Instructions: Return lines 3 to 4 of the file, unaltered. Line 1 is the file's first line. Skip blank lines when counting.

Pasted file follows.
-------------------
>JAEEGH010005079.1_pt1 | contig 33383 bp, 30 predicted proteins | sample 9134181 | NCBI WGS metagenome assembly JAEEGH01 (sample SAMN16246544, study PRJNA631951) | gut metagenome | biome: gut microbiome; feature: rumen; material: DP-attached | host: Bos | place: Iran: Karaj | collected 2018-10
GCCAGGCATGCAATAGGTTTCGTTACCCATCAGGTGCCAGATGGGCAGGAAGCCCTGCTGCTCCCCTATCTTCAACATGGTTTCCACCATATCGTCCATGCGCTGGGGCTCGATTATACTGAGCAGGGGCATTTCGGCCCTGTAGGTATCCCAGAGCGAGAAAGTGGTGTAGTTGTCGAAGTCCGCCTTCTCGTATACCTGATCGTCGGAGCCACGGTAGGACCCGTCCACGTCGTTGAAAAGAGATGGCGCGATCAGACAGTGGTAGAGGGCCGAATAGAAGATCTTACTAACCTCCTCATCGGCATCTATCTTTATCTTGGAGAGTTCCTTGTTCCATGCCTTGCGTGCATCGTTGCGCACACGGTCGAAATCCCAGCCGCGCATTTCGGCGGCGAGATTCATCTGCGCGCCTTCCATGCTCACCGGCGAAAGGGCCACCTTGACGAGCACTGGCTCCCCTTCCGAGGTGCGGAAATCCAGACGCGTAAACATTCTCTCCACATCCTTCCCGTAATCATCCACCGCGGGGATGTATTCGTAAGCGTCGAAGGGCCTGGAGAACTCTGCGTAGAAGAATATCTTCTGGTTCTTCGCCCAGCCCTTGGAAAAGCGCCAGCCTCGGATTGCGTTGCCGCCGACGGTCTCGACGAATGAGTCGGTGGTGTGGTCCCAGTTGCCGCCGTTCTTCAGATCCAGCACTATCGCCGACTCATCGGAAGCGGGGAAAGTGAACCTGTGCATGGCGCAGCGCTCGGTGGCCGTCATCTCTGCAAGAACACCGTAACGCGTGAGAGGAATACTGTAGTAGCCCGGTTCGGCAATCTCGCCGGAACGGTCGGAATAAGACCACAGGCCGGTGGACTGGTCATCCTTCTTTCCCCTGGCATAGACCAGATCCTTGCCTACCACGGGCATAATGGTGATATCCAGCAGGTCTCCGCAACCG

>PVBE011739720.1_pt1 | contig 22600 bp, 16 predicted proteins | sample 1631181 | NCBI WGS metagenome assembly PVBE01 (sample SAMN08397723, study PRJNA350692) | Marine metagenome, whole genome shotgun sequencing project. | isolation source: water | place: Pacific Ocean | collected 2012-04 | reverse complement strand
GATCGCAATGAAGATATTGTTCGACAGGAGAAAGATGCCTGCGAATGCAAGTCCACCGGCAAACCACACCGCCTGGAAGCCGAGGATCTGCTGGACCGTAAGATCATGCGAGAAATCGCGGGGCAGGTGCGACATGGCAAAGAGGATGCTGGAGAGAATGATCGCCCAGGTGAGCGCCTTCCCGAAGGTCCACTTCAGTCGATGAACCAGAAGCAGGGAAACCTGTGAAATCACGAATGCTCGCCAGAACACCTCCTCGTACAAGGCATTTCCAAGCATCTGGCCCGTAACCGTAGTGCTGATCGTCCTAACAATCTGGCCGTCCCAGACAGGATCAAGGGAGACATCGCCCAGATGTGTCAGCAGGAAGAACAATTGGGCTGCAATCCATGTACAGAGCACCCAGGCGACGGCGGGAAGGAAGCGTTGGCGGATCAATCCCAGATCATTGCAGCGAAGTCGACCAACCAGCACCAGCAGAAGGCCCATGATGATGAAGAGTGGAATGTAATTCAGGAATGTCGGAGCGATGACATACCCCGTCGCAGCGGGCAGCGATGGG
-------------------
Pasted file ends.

>PVBE011739720.1_pt1 | contig 22600 bp, 16 predicted proteins | sample 1631181 | NCBI WGS metagenome assembly PVBE01 (sample SAMN08397723, study PRJNA350692) | Marine metagenome, whole genome shotgun sequencing project. | isolation source: water | place: Pacific Ocean | collected 2012-04 | reverse complement strand
GATCGCAATGAAGATATTGTTCGACAGGAGAAAGATGCCTGCGAATGCAAGTCCACCGGCAAACCACACCGCCTGGAAGCCGAGGATCTGCTGGACCGTAAGATCATGCGAGAAATCGCGGGGCAGGTGCGACATGGCAAAGAGGATGCTGGAGAGAATGATCGCCCAGGTGAGCGCCTTCCCGAAGGTCCACTTCAGTCGATGAACCAGAAGCAGGGAAACCTGTGAAATCACGAATGCTCGCCAGAACACCTCCTCGTACAAGGCATTTCCAAGCATCTGGCCCGTAACCGTAGTGCTGATCGTCCTAACAATCTGGCCGTCCCAGACAGGATCAAGGGAGACATCGCCCAGATGTGTCAGCAGGAAGAACAATTGGGCTGCAATCCATGTACAGAGCACCCAGGCGACGGCGGGAAGGAAGCGTTGGCGGATCAATCCCAGATCATTGCAGCGAAGTCGACCAACCAGCACCAGCAGAAGGCCCATGATGATGAAGAGTGGAATGTAATTCAGGAATGTCGGAGCGATGACATACCCCGTCGCAGCGGGCAGCGATGGG